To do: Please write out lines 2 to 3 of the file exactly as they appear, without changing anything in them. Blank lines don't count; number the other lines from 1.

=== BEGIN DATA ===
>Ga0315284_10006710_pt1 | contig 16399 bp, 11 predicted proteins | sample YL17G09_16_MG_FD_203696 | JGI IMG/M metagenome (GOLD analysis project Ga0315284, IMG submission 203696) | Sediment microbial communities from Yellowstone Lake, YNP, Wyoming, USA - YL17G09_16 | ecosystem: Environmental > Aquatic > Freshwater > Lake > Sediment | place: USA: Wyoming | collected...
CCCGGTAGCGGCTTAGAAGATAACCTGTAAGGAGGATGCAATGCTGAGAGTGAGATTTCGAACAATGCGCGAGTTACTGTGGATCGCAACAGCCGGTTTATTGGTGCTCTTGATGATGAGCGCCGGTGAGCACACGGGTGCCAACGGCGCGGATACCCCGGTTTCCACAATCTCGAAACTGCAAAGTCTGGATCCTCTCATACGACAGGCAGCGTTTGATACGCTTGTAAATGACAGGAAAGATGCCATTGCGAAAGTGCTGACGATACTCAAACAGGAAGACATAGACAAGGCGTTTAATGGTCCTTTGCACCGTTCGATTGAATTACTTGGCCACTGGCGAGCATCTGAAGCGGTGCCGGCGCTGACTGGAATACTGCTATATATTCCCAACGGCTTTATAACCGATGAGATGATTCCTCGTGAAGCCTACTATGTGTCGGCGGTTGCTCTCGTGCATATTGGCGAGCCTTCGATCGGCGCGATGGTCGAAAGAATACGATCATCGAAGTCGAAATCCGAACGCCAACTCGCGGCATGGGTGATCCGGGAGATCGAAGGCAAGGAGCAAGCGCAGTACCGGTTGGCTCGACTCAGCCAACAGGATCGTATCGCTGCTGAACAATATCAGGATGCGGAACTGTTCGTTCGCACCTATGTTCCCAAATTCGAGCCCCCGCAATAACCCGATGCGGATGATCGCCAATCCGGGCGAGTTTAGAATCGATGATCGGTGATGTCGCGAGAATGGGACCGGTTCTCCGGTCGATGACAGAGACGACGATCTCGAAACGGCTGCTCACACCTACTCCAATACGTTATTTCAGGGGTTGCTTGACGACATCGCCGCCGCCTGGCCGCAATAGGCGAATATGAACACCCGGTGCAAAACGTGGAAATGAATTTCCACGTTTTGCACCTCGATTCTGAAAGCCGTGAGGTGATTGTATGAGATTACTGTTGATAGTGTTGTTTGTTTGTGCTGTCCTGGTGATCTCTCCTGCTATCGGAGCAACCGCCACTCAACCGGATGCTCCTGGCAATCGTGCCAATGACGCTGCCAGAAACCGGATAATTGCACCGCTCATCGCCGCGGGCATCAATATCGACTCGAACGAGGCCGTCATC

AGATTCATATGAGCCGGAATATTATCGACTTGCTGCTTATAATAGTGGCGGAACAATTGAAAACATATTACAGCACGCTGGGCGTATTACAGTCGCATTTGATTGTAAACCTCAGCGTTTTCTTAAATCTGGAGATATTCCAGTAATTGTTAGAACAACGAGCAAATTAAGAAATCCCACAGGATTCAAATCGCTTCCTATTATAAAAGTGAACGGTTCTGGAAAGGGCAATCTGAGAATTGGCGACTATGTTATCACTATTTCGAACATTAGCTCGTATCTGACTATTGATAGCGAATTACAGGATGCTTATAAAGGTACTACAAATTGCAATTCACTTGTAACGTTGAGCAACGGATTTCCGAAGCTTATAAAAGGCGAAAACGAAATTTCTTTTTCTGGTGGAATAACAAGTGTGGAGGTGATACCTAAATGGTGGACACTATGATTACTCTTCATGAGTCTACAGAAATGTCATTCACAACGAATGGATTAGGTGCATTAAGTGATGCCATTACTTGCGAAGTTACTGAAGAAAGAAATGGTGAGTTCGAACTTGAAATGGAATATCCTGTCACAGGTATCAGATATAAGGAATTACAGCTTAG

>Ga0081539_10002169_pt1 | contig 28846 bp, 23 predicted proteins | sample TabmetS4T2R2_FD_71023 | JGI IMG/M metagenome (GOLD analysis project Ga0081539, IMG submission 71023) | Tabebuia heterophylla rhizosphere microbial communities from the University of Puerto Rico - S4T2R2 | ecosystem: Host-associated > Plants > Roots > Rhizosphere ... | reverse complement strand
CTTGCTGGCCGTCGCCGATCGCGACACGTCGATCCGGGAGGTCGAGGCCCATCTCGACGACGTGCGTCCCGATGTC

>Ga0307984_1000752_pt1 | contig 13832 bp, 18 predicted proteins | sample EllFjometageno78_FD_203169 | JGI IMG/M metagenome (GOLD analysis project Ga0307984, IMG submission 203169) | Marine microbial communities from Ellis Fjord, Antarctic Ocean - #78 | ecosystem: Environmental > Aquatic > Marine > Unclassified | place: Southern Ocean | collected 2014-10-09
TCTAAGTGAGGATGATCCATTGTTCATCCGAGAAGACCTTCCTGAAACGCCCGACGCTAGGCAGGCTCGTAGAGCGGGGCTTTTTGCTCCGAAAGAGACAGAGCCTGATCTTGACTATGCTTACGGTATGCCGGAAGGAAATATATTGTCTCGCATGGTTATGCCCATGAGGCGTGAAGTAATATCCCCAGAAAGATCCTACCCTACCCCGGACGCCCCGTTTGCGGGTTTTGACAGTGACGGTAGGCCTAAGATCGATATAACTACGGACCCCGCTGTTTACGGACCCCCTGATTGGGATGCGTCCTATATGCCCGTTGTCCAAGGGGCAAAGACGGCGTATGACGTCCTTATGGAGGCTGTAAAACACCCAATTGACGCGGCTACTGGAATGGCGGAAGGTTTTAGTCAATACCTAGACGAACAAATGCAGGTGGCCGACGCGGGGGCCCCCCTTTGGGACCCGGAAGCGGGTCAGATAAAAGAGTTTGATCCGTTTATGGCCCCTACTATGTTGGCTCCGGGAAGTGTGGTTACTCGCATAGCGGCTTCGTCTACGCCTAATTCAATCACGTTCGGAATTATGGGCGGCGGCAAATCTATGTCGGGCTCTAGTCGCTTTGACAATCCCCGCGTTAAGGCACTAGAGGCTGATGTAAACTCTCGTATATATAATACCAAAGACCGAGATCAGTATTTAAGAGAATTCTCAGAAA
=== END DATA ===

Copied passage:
CCCGGTAGCGGCTTAGAAGATAACCTGTAAGGAGGATGCAATGCTGAGAGTGAGATTTCGAACAATGCGCGAGTTACTGTGGATCGCAACAGCCGGTTTATTGGTGCTCTTGATGATGAGCGCCGGTGAGCACACGGGTGCCAACGGCGCGGATACCCCGGTTTCCACAATCTCGAAACTGCAAAGTCTGGATCCTCTCATACGACAGGCAGCGTTTGATACGCTTGTAAATGACAGGAAAGATGCCATTGCGAAAGTGCTGACGATACTCAAACAGGAAGACATAGACAAGGCGTTTAATGGTCCTTTGCACCGTTCGATTGAATTACTTGGCCACTGGCGAGCATCTGAAGCGGTGCCGGCGCTGACTGGAATACTGCTATATATTCCCAACGGCTTTATAACCGATGAGATGATTCCTCGTGAAGCCTACTATGTGTCGGCGGTTGCTCTCGTGCATATTGGCGAGCCTTCGATCGGCGCGATGGTCGAAAGAATACGATCATCGAAGTCGAAATCCGAACGCCAACTCGCGGCATGGGTGATCCGGGAGATCGAAGGCAAGGAGCAAGCGCAGTACCGGTTGGCTCGACTCAGCCAACAGGATCGTATCGCTGCTGAACAATATCAGGATGCGGAACTGTTCGTTCGCACCTATGTTCCCAAATTCGAGCCCCCGCAATAACCCGATGCGGATGATCGCCAATCCGGGCGAGTTTAGAATCGATGATCGGTGATGTCGCGAGAATGGGACCGGTTCTCCGGTCGATGACAGAGACGACGATCTCGAAACGGCTGCTCACACCTACTCCAATACGTTATTTCAGGGGTTGCTTGACGACATCGCCGCCGCCTGGCCGCAATAGGCGAATATGAACACCCGGTGCAAAACGTGGAAATGAATTTCCACGTTTTGCACCTCGATTCTGAAAGCCGTGAGGTGATTGTATGAGATTACTGTTGATAGTGTTGTTTGTTTGTGCTGTCCTGGTGATCTCTCCTGCTATCGGAGCAACCGCCACTCAACCGGATGCTCCTGGCAATCGTGCCAATGACGCTGCCAGAAACCGGATAATTGCACCGCTCATCGCCGCGGGCATCAATATCGACTCGAACGAGGCCGTCATC

AGATTCATATGAGCCGGAATATTATCGACTTGCTGCTTATAATAGTGGCGGAACAATTGAAAACATATTACAGCACGCTGGGCGTATTACAGTCGCATTTGATTGTAAACCTCAGCGTTTTCTTAAATCTGGAGATATTCCAGTAATTGTTAGAACAACGAGCAAATTAAGAAATCCCACAGGATTCAAATCGCTTCCTATTATAAAAGTGAACGGTTCTGGAAAGGGCAATCTGAGAATTGGCGACTATGTTATCACTATTTCGAACATTAGCTCGTATCTGACTATTGATAGCGAATTACAGGATGCTTATAAAGGTACTACAAATTGCAATTCACTTGTAACGTTGAGCAACGGATTTCCGAAGCTTATAAAAGGCGAAAACGAAATTTCTTTTTCTGGTGGAATAACAAGTGTGGAGGTGATACCTAAATGGTGGACACTATGATTACTCTTCATGAGTCTACAGAAATGTCATTCACAACGAATGGATTAGGTGCATTAAGTGATGCCATTACTTGCGAAGTTACTGAAGAAAGAAATGGTGAGTTCGAACTTGAAATGGAATATCCTGTCACAGGTATCAGATATAAGGAATTACAGCTTAG